For those concerned about adding chytrid there are seed mycorrhizal products available through some venues. Just do a search for them.
You got itbbrock said:Sarah,
The first batch of this I made was during the winter in my garage. It is really just a drying process so heat isn't important. That step is just to get the clay to a point where you can break it into aggregates of about the right size before treating with the acrylic. Of course you are welcome to come over and mix up a batch in our garage anytime. Just bring some of that delicious antelope! ;-)
Nothing wrong with that mix. That is more similar to what most people use. But I do think as more people start experimenting with these clay-based mixes, they are going to become much more common. They are heavy and a pain to mix up, but those are the only disadvantages I've found (actually, I don't rank heavy as a disadvantage but some do). But bear in mind that these soils are just about the exact opposite of what horticulturists recommend so plants behave differently in them. But vivaria ain't no gardens and we shouldn't treat them as such ;-)hopalong said:So are you saying that my orchid mixture w/ added peat moss, sand, and sphagnum isn't good?
Yeah, I think I had just been curious about using calcium carbonate or a different source of lime as opposed to hydrated lime, which I believe is pulverized limestone. I'm not sure if it would make a bit of difference. Although I wonder if there is any particular form of it that is more readily consumed and retained by the isopods. That would be an interesting experiment for someone to try that had access to the ability to measure calcium levels in isopods raised in different lime bearing soils.bbrock said:Sarah, was it you who suggested a different type of lime? I picked mine up at a local hardware store. Lime is commonly used as a soil ammendment to adjust pH so check the lawn care department.
At this stage clay based substrate is more experimental than "better". Several people have tried it, and had good results, but if you're happy with the performance of your current mix, then stick with it, unless you're an experimenter at heart.hopalong said:So are you saying that my orchid mixture w/ added peat moss, sand, and sphagnum isn't good?
I had similar (poor) results with the laterite I tested. The fluorite is holding up well, but I don't like it enough to use it again. I have some of Matt's recipe made that I'm testing, but would like to try Brent's recipe as well.kyle1745 said:I have also tested an aquarium clay based product with rather poor results. It did not hold well and too much residue. Im sure it was a great product under water.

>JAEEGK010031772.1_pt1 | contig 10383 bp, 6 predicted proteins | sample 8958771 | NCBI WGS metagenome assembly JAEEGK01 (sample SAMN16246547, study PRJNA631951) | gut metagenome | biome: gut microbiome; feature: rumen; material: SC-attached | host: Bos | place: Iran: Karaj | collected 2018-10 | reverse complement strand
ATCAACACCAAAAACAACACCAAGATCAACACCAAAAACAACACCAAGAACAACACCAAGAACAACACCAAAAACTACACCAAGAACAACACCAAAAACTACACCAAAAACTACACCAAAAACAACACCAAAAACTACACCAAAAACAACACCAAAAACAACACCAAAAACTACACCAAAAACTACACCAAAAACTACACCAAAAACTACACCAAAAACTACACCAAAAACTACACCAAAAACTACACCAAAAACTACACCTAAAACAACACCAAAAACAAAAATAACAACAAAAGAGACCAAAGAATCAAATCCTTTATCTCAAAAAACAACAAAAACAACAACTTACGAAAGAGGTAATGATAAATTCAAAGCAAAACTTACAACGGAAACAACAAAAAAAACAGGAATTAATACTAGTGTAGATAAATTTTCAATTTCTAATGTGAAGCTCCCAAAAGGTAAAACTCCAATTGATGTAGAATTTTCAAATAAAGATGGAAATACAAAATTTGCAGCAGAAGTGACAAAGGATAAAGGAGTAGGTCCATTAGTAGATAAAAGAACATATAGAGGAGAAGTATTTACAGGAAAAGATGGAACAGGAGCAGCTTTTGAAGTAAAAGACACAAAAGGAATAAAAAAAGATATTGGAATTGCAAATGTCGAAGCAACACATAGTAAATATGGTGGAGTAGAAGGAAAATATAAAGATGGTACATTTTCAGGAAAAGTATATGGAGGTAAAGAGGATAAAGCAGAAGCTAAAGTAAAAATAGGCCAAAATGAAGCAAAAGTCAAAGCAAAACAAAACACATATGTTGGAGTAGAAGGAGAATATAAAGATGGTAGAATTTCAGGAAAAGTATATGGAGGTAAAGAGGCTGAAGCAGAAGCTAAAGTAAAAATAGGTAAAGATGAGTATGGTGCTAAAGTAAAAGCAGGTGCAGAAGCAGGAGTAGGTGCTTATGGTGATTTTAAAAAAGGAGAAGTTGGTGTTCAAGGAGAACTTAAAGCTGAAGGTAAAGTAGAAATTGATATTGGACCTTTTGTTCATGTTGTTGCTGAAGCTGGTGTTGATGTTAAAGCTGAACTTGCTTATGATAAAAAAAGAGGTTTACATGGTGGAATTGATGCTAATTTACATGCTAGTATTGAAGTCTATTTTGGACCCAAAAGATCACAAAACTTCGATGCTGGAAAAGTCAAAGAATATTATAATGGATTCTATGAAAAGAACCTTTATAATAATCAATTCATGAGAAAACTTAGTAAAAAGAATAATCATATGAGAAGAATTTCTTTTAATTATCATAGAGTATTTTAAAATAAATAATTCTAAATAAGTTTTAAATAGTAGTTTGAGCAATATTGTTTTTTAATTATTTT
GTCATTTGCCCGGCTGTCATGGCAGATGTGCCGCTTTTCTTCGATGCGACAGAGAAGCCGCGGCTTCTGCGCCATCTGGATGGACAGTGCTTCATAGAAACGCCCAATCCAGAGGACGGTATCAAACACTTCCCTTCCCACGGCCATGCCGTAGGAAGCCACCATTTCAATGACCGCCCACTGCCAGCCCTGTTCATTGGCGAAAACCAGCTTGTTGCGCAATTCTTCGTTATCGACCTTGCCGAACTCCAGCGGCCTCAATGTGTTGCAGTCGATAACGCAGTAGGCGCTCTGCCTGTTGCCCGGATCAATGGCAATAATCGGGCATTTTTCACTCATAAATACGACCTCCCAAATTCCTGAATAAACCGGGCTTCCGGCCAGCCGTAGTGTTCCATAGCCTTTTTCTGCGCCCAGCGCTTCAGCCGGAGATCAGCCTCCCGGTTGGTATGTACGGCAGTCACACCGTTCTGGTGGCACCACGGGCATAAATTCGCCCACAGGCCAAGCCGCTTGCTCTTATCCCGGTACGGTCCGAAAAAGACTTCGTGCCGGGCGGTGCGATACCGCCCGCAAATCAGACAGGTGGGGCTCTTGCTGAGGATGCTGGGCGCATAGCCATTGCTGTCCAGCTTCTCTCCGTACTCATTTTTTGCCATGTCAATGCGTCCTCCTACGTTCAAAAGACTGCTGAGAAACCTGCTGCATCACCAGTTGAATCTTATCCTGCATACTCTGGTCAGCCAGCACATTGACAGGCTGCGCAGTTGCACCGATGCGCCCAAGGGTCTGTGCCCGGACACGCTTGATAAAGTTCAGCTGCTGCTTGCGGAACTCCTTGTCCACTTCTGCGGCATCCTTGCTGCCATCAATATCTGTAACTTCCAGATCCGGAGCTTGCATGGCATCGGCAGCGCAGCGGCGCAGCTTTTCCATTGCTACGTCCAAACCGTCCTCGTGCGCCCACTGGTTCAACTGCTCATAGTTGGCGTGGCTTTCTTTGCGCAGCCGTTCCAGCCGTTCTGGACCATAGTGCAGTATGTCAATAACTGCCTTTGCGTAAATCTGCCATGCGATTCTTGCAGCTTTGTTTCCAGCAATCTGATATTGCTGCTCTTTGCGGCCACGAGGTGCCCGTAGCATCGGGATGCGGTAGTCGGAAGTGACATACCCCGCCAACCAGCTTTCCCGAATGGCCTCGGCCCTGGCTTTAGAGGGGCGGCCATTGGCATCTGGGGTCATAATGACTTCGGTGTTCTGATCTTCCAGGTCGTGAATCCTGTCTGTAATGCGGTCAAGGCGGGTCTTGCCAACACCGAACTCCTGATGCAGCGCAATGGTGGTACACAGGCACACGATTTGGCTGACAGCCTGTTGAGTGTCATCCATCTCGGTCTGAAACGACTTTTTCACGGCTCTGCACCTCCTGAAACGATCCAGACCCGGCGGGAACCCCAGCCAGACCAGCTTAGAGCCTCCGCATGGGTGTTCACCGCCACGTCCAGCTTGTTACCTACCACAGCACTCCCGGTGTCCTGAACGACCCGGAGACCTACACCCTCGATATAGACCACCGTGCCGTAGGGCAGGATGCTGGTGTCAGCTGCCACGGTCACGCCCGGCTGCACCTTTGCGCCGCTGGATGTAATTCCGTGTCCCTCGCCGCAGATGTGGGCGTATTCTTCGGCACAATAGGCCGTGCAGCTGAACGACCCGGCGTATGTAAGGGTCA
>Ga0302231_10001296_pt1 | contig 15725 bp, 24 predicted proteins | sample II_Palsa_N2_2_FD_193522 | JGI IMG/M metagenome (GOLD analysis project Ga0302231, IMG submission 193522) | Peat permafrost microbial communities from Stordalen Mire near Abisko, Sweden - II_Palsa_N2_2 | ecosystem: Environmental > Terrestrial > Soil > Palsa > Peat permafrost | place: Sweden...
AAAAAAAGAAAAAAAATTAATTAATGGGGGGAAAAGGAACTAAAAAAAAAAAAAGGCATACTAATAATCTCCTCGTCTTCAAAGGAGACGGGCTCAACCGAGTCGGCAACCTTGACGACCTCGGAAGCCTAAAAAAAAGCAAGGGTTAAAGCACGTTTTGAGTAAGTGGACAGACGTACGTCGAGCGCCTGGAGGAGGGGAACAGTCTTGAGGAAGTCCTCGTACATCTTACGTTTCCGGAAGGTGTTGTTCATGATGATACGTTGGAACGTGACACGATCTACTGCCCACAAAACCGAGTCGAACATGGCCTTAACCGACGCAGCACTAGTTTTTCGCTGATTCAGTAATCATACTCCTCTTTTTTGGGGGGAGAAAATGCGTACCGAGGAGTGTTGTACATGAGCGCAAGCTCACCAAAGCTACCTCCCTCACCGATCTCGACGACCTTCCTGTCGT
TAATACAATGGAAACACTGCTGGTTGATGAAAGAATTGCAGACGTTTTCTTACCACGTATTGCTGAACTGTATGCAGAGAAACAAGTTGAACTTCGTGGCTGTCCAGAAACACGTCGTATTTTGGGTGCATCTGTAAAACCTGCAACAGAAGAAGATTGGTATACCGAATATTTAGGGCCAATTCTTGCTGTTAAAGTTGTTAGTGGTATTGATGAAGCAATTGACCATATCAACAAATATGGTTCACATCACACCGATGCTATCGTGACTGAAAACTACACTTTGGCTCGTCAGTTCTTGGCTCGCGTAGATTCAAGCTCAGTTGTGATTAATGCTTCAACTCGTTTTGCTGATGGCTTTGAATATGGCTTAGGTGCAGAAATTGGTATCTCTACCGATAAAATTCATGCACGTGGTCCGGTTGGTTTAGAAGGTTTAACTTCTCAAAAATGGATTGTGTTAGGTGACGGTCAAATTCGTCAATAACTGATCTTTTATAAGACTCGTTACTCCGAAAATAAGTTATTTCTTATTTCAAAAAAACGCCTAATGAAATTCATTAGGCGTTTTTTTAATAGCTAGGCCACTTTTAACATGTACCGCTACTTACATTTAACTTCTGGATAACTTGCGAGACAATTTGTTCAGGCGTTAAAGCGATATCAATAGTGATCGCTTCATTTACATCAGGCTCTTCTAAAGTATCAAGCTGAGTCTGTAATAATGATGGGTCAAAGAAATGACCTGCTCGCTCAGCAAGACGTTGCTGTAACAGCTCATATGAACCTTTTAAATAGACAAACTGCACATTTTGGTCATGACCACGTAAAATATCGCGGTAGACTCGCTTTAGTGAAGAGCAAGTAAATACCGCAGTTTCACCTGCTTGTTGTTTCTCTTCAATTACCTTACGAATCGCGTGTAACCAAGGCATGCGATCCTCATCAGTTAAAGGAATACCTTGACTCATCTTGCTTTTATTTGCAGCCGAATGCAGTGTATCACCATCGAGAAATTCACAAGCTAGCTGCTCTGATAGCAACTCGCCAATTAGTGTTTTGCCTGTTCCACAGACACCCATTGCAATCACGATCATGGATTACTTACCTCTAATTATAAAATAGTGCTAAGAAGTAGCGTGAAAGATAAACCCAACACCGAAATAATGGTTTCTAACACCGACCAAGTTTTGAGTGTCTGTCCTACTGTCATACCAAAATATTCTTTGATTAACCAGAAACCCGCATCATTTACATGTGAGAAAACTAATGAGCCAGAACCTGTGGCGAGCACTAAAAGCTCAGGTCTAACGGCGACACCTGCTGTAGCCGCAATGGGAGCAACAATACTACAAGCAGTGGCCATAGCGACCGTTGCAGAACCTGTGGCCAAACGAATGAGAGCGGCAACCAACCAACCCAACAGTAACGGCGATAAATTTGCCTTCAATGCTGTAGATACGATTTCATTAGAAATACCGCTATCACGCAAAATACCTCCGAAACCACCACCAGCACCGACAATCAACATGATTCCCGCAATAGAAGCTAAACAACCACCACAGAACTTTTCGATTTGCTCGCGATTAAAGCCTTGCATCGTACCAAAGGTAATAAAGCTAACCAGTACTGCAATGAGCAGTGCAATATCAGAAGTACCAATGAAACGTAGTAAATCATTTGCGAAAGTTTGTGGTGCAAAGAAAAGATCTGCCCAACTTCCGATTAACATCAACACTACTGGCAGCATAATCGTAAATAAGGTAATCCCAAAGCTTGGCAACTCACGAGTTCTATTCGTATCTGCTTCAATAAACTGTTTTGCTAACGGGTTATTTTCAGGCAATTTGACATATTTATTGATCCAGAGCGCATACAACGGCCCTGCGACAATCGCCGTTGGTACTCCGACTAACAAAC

The article has some good information but wikipedia has an equally good cited article.iljjlm said:Here is a link to a page on rainforest soils.
The article starts out by talking about how and why the soils are poor in nutrients.
This is true but makes it sound as if the plants grow roots into the decaying plant material. This is not the case in most of the tropical rainforests. It may happen in the case of decaying trees, but for most of the floor space int he forest it is covered by just fallen leaves (and flowers and fruit depending on season). It is however very typical in other forests, particularly temperate and boreal forests (without earth worms).iljjlm said:"Since the first six to eight inches (15-20 cm) of soil is a compost of decaying leaves, wood, and other organic matter, it is the richest source of nutrients on the ground."
"Many tropical species have roots that actually grow out of the ground to form a mat on the forest floor in order to more efficiently collect nutrients. These tiny roots form a network that, along with the mycorrhizae fungi, rapidly absorb nutrients."
Actually if you read back to the inception of this concept, or even perhaps just this thread, the original idea was the leaves being present. The mineral soil was added as a way for the arthropods decomposing the plant material to get a better calcium balance (among other things). Together it is meant to better mimic a natural system. The importance comes int he soil and the leaves. The interface of the soil and the decaying leaves is an important junction. In some systems it is a fairly discrete line, other times the macroinvertebrates actually mix the two layers making it hard to say where one begins and the other ends.iljjlm said:So a question I have is: If we use these clay based soils should we also have a small layer of organic matter on top for nutrients/isopods/springtails etc?